Update: It's been almost three weeks since Kenia Monge vanished after a night of partying at a downtown club that should have rejected her due to her age, nineteen. Since then, more disturbing information has surfaced about Travis Forbes, a man who gave her a ride in his van and calls himself as a suspect in her disappearance. The latest has to do with his criminal past, which includes a creepy interest in stealing, poking holes in and marking women's panties.
Monge partied hard at Denver's 24K nightclub on April 1 judging by the photos taken that night, on view below, and her behavior afterward. First, she's said to have left her cell phone and purse behind. Then she was seen walking with a homeless man, after which she was given a ride in a van by Forbes, who was initially described in news accounts as a good Samaritan. He said he dropped off the enormously drunk Monge at a gas station on the 500 block of Speer, where she left with a third man, this one of Asian descent -- and she hasn't been seen since.
After that initial flurry of reports, however, a different portrait of Forbes began to emerge. According to 7News, police searched his van, which appeared to have new carpeting, and went to a bakery where he rents space, reportedly to manufacture gluten-free granola bars called "Forbies." There, the owner told cops the security system in the space had been turned off that evening -- and video showed Forbes had done so while wearing what looked like a latex glove. On top of that, an employee at a business next door said he saw several men burning something in a 55 gallon barrel behind the bakery late on April 1. Police grabbed a barrel and a yellow rubber glove as evidence. And then there was the large cooler Forbes was seen transporting into the bakery the next day. The Denver Post reports that it had a broken latch and was being held closed with duct tape.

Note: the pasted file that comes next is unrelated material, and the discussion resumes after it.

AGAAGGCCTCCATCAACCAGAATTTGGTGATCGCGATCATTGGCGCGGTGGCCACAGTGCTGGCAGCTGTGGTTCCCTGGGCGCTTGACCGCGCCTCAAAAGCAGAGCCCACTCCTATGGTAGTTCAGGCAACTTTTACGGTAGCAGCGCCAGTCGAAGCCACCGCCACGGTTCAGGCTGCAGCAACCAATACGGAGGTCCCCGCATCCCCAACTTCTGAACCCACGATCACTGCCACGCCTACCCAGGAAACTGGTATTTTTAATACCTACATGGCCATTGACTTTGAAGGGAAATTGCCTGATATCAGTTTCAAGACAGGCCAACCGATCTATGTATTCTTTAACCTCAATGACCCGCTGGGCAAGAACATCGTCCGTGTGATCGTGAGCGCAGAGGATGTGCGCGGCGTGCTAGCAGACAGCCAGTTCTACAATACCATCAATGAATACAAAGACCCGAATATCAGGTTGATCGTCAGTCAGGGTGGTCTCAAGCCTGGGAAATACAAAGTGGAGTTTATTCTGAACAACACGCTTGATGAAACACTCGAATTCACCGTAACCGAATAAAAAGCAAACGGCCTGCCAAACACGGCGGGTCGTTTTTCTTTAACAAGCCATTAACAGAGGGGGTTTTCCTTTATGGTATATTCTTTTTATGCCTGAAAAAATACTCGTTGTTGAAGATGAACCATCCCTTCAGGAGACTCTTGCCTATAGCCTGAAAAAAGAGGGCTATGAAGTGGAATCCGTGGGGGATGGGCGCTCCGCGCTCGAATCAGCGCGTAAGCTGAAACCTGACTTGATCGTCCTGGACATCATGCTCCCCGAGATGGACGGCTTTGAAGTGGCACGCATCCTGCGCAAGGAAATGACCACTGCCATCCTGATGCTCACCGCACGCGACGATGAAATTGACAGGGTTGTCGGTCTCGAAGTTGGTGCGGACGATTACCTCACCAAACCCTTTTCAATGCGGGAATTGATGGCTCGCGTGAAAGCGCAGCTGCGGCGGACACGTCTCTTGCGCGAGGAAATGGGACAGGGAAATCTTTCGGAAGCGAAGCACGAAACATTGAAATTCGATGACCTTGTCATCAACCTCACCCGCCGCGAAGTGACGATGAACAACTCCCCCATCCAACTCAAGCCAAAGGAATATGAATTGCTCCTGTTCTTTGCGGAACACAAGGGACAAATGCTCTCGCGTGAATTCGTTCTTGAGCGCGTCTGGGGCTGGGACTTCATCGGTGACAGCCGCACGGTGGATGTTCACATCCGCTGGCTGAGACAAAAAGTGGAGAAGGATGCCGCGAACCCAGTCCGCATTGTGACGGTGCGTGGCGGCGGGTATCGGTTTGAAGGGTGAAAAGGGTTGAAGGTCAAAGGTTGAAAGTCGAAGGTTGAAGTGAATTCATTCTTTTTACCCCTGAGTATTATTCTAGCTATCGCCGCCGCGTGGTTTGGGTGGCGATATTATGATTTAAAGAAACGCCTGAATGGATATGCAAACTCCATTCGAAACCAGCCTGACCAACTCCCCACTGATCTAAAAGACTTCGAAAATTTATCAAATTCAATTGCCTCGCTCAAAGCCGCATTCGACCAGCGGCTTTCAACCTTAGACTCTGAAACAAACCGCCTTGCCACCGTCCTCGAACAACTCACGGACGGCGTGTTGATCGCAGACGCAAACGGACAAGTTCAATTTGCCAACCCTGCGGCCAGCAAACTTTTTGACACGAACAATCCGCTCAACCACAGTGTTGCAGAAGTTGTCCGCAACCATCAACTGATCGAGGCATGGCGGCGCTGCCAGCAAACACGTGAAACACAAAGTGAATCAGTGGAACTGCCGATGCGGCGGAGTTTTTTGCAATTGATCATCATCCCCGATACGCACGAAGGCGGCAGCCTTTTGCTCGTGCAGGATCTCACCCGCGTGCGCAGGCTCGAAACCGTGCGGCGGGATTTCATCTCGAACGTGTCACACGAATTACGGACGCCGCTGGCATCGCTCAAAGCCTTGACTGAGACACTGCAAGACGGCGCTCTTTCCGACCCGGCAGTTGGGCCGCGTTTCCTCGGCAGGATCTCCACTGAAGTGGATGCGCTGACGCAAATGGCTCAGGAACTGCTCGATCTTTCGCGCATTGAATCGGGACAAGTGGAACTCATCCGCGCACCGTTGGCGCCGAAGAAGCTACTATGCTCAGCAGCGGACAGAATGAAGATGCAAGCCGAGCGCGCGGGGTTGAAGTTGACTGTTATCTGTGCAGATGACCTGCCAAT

Forbes's record is far from spotless. He admitted to 9News that he spent three years behind bars for a burglary conviction, claiming that he used to be a drug addict and would steal Demerol from dentists offices. He'd also racked up a shoplifting beef and was stopped recently for driving with expired license plates.
But Forbes seems to have left out a few of his more sordid busts. The Post notes that he was arrested as a teenager for breaking into sixteen homes and businesses in Fort Collins. Among the finds police made were several pairs of stolen panties, including two pairs with the letter "M" written on them with a marker and big rips presumably inflicted by Forbes.
Another crime involving women: He was convicted of third-degree assault after throwing rocks at two female joggers back in 2004.
At this writing, no charges have been filed against Forbes. But few would be shocked if that changes before long. Look below to see our previous coverage.
Update, 11:41 a.m. April 14: Still no one charged in the disappearance of Kenia Monge, 19, after a night of clubbing on April 1 -- but the info contained in a search warrant obtained by 7News about a man ID'd by another station as Travis Forbes is disturbing in the extreme.
The document references a switched-off security system, a latex glove and something burned in a 55-gallon drum.
Monge, a recent Cherry Creek High School grad, left the LoDo nightclub 24K at around 12:30 a.m. on the night in question, after which she's said to have walked for a while with a homeless man before accepting a ride from the driver of a van. That man -- Forbes, according to 9News -- says he picked up Mongia because she was drunk, unsteady on her feet and crying. But he insists that after dropping her at a gas station, she left with another man, who he describes as being around five-feet-four-inches tall and possibly Asian, although he and Monge spoke Spanish together. She was fine when he last saw her, he says.
Forbes, by the way, has a sizable rap sheet, including a burglary conviction for which he spent three years in stir; he claims that he used to be a drug addict and steal Demerol from dentists offices. His most recent brushes with the law involve a Lakewood shoplifting beef from three months back and a stop for driving with expired license plates.